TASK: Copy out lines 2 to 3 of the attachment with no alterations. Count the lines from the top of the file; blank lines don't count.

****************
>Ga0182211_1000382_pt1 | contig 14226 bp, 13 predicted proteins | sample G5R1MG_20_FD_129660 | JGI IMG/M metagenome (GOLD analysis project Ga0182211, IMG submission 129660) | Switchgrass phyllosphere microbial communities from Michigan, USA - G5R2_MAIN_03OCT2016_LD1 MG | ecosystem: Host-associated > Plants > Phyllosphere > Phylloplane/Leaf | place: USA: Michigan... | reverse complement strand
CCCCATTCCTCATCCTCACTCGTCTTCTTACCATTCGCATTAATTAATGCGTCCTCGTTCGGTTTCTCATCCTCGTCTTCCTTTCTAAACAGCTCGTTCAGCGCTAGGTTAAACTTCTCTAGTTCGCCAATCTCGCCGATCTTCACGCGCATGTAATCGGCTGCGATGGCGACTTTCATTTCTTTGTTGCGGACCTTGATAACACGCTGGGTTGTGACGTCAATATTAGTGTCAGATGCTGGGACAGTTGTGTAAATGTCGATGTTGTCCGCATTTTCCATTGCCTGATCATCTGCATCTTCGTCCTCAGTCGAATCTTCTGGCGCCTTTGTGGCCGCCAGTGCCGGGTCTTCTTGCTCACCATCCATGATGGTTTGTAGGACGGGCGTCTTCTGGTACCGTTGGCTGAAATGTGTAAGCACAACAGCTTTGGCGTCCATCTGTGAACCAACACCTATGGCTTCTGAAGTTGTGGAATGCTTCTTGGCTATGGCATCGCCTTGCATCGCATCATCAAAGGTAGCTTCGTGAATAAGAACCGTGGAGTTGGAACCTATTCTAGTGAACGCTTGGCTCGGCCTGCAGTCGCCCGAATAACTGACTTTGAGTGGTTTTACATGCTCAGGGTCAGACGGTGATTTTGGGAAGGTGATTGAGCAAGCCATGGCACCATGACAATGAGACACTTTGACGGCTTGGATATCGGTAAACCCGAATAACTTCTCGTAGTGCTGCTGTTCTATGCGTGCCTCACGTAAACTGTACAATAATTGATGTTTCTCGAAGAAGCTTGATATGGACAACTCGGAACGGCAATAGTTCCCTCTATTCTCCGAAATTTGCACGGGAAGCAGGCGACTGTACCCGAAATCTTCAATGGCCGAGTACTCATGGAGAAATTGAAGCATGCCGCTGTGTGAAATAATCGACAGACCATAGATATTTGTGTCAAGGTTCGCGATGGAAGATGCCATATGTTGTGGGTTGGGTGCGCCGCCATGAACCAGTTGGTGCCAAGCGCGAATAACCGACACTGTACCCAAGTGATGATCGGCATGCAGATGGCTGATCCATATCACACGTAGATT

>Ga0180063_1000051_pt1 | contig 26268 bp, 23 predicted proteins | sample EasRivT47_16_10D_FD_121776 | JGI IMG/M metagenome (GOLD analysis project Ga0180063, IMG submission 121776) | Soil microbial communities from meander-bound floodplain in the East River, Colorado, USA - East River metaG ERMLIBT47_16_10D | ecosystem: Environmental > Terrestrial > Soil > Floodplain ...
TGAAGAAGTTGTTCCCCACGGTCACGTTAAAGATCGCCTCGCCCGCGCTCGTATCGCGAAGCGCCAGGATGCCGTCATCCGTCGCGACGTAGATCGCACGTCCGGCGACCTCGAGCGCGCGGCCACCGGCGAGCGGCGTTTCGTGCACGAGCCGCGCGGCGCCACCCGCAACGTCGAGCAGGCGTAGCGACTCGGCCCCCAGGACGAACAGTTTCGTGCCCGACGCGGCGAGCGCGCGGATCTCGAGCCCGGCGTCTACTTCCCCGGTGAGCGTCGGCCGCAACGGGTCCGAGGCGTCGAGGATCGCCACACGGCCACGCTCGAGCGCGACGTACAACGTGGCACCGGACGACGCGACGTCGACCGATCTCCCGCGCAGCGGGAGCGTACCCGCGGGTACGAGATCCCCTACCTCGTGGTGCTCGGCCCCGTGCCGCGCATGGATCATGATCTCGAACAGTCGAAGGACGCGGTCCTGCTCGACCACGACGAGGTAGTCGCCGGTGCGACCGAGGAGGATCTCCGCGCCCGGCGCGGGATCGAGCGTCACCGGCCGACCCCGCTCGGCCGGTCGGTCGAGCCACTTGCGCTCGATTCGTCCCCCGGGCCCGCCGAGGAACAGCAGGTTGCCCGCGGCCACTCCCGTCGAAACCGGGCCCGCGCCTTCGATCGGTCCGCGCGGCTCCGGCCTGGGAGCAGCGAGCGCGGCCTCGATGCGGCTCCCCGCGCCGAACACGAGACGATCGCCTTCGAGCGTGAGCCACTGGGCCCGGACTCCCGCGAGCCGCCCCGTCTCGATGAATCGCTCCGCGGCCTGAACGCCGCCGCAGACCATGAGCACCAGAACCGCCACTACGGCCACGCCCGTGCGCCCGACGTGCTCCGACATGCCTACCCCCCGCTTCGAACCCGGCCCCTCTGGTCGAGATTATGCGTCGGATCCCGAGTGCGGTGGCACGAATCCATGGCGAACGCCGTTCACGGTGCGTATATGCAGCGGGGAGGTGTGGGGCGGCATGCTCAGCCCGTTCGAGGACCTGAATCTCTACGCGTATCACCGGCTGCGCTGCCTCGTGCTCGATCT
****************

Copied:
CCCCATTCCTCATCCTCACTCGTCTTCTTACCATTCGCATTAATTAATGCGTCCTCGTTCGGTTTCTCATCCTCGTCTTCCTTTCTAAACAGCTCGTTCAGCGCTAGGTTAAACTTCTCTAGTTCGCCAATCTCGCCGATCTTCACGCGCATGTAATCGGCTGCGATGGCGACTTTCATTTCTTTGTTGCGGACCTTGATAACACGCTGGGTTGTGACGTCAATATTAGTGTCAGATGCTGGGACAGTTGTGTAAATGTCGATGTTGTCCGCATTTTCCATTGCCTGATCATCTGCATCTTCGTCCTCAGTCGAATCTTCTGGCGCCTTTGTGGCCGCCAGTGCCGGGTCTTCTTGCTCACCATCCATGATGGTTTGTAGGACGGGCGTCTTCTGGTACCGTTGGCTGAAATGTGTAAGCACAACAGCTTTGGCGTCCATCTGTGAACCAACACCTATGGCTTCTGAAGTTGTGGAATGCTTCTTGGCTATGGCATCGCCTTGCATCGCATCATCAAAGGTAGCTTCGTGAATAAGAACCGTGGAGTTGGAACCTATTCTAGTGAACGCTTGGCTCGGCCTGCAGTCGCCCGAATAACTGACTTTGAGTGGTTTTACATGCTCAGGGTCAGACGGTGATTTTGGGAAGGTGATTGAGCAAGCCATGGCACCATGACAATGAGACACTTTGACGGCTTGGATATCGGTAAACCCGAATAACTTCTCGTAGTGCTGCTGTTCTATGCGTGCCTCACGTAAACTGTACAATAATTGATGTTTCTCGAAGAAGCTTGATATGGACAACTCGGAACGGCAATAGTTCCCTCTATTCTCCGAAATTTGCACGGGAAGCAGGCGACTGTACCCGAAATCTTCAATGGCCGAGTACTCATGGAGAAATTGAAGCATGCCGCTGTGTGAAATAATCGACAGACCATAGATATTTGTGTCAAGGTTCGCGATGGAAGATGCCATATGTTGTGGGTTGGGTGCGCCGCCATGAACCAGTTGGTGCCAAGCGCGAATAACCGACACTGTACCCAAGTGATGATCGGCATGCAGATGGCTGATCCATATCACACGTAGATT

>Ga0180063_1000051_pt1 | contig 26268 bp, 23 predicted proteins | sample EasRivT47_16_10D_FD_121776 | JGI IMG/M metagenome (GOLD analysis project Ga0180063, IMG submission 121776) | Soil microbial communities from meander-bound floodplain in the East River, Colorado, USA - East River metaG ERMLIBT47_16_10D | ecosystem: Environmental > Terrestrial > Soil > Floodplain ...